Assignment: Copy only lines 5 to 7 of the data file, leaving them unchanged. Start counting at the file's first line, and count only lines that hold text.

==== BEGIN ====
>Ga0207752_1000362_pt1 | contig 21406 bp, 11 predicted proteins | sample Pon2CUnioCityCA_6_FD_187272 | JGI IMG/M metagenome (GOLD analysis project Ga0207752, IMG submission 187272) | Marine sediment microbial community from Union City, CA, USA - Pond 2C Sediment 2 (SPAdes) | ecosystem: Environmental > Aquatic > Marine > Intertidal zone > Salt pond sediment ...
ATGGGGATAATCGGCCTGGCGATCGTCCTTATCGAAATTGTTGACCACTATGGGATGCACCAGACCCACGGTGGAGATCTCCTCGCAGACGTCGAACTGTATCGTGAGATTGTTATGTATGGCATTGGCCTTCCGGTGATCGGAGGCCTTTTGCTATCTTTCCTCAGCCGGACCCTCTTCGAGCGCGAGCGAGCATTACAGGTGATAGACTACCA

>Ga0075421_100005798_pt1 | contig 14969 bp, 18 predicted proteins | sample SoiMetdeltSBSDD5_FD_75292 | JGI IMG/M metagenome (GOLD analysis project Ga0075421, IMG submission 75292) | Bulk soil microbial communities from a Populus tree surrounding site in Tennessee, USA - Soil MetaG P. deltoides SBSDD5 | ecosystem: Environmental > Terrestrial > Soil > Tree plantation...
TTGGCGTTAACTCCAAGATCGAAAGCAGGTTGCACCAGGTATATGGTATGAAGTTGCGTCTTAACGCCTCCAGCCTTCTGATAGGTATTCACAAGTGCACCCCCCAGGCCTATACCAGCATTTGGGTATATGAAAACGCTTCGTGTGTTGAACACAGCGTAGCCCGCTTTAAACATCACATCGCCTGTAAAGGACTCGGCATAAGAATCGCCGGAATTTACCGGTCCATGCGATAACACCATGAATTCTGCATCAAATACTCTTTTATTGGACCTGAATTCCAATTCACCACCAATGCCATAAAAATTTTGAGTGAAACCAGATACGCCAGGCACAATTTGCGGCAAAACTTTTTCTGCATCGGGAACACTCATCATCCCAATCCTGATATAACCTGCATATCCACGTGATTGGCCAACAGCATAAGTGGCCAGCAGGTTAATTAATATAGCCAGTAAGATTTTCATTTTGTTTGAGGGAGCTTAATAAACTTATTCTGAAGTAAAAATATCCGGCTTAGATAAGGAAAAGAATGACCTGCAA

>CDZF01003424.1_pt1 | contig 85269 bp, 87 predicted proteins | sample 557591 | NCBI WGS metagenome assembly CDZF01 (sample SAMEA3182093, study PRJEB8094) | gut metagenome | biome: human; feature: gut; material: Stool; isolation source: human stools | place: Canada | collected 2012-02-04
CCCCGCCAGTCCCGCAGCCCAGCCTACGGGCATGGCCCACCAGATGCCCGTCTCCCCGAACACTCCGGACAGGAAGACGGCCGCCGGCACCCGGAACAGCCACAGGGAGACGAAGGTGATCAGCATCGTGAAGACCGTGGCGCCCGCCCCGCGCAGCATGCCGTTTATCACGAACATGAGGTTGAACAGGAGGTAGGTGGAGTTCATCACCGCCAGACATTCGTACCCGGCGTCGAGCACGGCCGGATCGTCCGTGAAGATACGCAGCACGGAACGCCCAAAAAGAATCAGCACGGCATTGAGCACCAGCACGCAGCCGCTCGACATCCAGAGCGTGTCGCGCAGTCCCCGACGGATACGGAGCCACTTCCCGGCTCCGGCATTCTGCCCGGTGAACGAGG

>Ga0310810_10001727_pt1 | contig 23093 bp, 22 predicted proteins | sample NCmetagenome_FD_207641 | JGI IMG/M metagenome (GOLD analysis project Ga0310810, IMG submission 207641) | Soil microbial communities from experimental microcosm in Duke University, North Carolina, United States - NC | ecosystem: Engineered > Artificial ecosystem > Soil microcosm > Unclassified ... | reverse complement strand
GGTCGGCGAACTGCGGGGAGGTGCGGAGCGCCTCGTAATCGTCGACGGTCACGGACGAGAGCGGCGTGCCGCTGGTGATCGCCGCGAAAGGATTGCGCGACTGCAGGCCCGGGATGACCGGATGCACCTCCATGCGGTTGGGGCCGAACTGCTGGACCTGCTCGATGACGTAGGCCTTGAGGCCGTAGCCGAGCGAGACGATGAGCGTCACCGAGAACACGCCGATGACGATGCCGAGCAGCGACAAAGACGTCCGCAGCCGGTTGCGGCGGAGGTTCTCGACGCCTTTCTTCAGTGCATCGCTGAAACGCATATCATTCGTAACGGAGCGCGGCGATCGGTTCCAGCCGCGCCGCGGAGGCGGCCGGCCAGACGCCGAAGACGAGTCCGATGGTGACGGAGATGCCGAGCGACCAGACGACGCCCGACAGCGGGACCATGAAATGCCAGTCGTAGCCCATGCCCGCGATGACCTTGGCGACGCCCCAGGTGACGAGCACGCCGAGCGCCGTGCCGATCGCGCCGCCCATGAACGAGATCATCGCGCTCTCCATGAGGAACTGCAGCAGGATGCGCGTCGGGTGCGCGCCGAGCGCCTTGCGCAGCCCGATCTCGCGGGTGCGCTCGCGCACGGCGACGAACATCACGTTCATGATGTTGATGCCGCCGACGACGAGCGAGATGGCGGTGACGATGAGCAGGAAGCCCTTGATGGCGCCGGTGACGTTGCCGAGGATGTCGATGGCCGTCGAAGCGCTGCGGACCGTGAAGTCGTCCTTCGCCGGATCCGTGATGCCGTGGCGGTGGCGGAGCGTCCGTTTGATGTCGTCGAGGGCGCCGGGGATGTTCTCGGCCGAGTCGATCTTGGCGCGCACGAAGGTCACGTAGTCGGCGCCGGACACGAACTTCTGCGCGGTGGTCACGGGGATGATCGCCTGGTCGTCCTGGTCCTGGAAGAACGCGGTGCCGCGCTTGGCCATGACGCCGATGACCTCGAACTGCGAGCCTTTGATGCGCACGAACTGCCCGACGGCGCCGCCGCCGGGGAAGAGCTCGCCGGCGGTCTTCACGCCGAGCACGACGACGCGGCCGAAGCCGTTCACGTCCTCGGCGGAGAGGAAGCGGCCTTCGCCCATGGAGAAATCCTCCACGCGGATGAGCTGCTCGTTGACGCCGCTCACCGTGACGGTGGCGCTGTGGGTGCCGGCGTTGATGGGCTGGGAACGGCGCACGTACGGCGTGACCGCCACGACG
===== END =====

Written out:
>CDZF01003424.1_pt1 | contig 85269 bp, 87 predicted proteins | sample 557591 | NCBI WGS metagenome assembly CDZF01 (sample SAMEA3182093, study PRJEB8094) | gut metagenome | biome: human; feature: gut; material: Stool; isolation source: human stools | place: Canada | collected 2012-02-04
CCCCGCCAGTCCCGCAGCCCAGCCTACGGGCATGGCCCACCAGATGCCCGTCTCCCCGAACACTCCGGACAGGAAGACGGCCGCCGGCACCCGGAACAGCCACAGGGAGACGAAGGTGATCAGCATCGTGAAGACCGTGGCGCCCGCCCCGCGCAGCATGCCGTTTATCACGAACATGAGGTTGAACAGGAGGTAGGTGGAGTTCATCACCGCCAGACATTCGTACCCGGCGTCGAGCACGGCCGGATCGTCCGTGAAGATACGCAGCACGGAACGCCCAAAAAGAATCAGCACGGCATTGAGCACCAGCACGCAGCCGCTCGACATCCAGAGCGTGTCGCGCAGTCCCCGACGGATACGGAGCCACTTCCCGGCTCCGGCATTCTGCCCGGTGAACGAGG

>Ga0310810_10001727_pt1 | contig 23093 bp, 22 predicted proteins | sample NCmetagenome_FD_207641 | JGI IMG/M metagenome (GOLD analysis project Ga0310810, IMG submission 207641) | Soil microbial communities from experimental microcosm in Duke University, North Carolina, United States - NC | ecosystem: Engineered > Artificial ecosystem > Soil microcosm > Unclassified ... | reverse complement strand